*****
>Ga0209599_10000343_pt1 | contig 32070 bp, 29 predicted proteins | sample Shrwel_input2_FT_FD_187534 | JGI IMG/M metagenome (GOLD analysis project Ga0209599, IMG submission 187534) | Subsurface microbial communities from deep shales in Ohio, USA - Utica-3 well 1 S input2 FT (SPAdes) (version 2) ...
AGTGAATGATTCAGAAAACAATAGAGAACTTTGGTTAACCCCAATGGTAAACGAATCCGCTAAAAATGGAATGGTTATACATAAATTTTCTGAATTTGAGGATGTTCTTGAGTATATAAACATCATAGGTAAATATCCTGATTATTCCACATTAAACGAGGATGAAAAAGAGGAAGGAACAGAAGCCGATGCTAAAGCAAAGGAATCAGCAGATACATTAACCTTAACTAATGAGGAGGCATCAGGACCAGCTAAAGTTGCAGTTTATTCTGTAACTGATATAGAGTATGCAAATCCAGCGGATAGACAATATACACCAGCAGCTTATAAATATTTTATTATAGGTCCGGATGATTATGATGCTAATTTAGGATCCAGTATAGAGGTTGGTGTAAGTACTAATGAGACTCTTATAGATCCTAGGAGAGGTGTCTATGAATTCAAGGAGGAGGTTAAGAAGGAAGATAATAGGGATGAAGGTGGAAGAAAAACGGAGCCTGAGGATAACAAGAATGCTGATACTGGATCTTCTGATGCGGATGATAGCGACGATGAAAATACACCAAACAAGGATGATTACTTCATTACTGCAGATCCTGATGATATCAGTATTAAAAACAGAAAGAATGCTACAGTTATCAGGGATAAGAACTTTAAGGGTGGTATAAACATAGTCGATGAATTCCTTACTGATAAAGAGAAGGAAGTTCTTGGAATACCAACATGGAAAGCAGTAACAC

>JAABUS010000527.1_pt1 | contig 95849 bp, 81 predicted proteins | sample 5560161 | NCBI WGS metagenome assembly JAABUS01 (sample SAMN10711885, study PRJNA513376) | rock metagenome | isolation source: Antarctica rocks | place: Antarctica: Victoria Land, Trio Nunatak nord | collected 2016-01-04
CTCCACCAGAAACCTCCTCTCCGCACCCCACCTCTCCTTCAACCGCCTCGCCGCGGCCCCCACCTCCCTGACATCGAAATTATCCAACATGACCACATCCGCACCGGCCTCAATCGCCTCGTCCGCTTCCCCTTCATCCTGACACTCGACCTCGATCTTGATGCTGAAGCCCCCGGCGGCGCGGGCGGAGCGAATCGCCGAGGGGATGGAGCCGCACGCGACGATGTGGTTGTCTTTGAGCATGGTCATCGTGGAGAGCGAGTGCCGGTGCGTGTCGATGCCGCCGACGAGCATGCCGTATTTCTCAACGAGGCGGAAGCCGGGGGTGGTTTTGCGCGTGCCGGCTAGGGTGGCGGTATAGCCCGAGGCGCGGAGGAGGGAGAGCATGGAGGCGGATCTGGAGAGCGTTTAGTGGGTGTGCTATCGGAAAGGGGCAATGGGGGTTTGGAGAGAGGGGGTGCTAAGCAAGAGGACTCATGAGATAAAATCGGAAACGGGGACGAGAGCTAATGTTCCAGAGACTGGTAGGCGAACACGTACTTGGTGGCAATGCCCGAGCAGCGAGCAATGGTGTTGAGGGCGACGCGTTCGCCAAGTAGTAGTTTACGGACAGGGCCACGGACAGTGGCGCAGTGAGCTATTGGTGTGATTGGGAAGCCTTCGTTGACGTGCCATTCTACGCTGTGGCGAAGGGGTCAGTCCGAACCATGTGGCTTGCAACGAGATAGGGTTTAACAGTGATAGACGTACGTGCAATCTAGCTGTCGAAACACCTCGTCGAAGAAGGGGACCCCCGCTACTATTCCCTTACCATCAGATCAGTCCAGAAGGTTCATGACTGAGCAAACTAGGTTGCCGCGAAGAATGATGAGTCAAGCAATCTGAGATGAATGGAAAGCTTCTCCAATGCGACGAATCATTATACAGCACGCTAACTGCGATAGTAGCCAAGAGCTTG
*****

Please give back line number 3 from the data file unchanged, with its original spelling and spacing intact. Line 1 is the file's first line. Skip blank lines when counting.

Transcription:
>JAABUS010000527.1_pt1 | contig 95849 bp, 81 predicted proteins | sample 5560161 | NCBI WGS metagenome assembly JAABUS01 (sample SAMN10711885, study PRJNA513376) | rock metagenome | isolation source: Antarctica rocks | place: Antarctica: Victoria Land, Trio Nunatak nord | collected 2016-01-04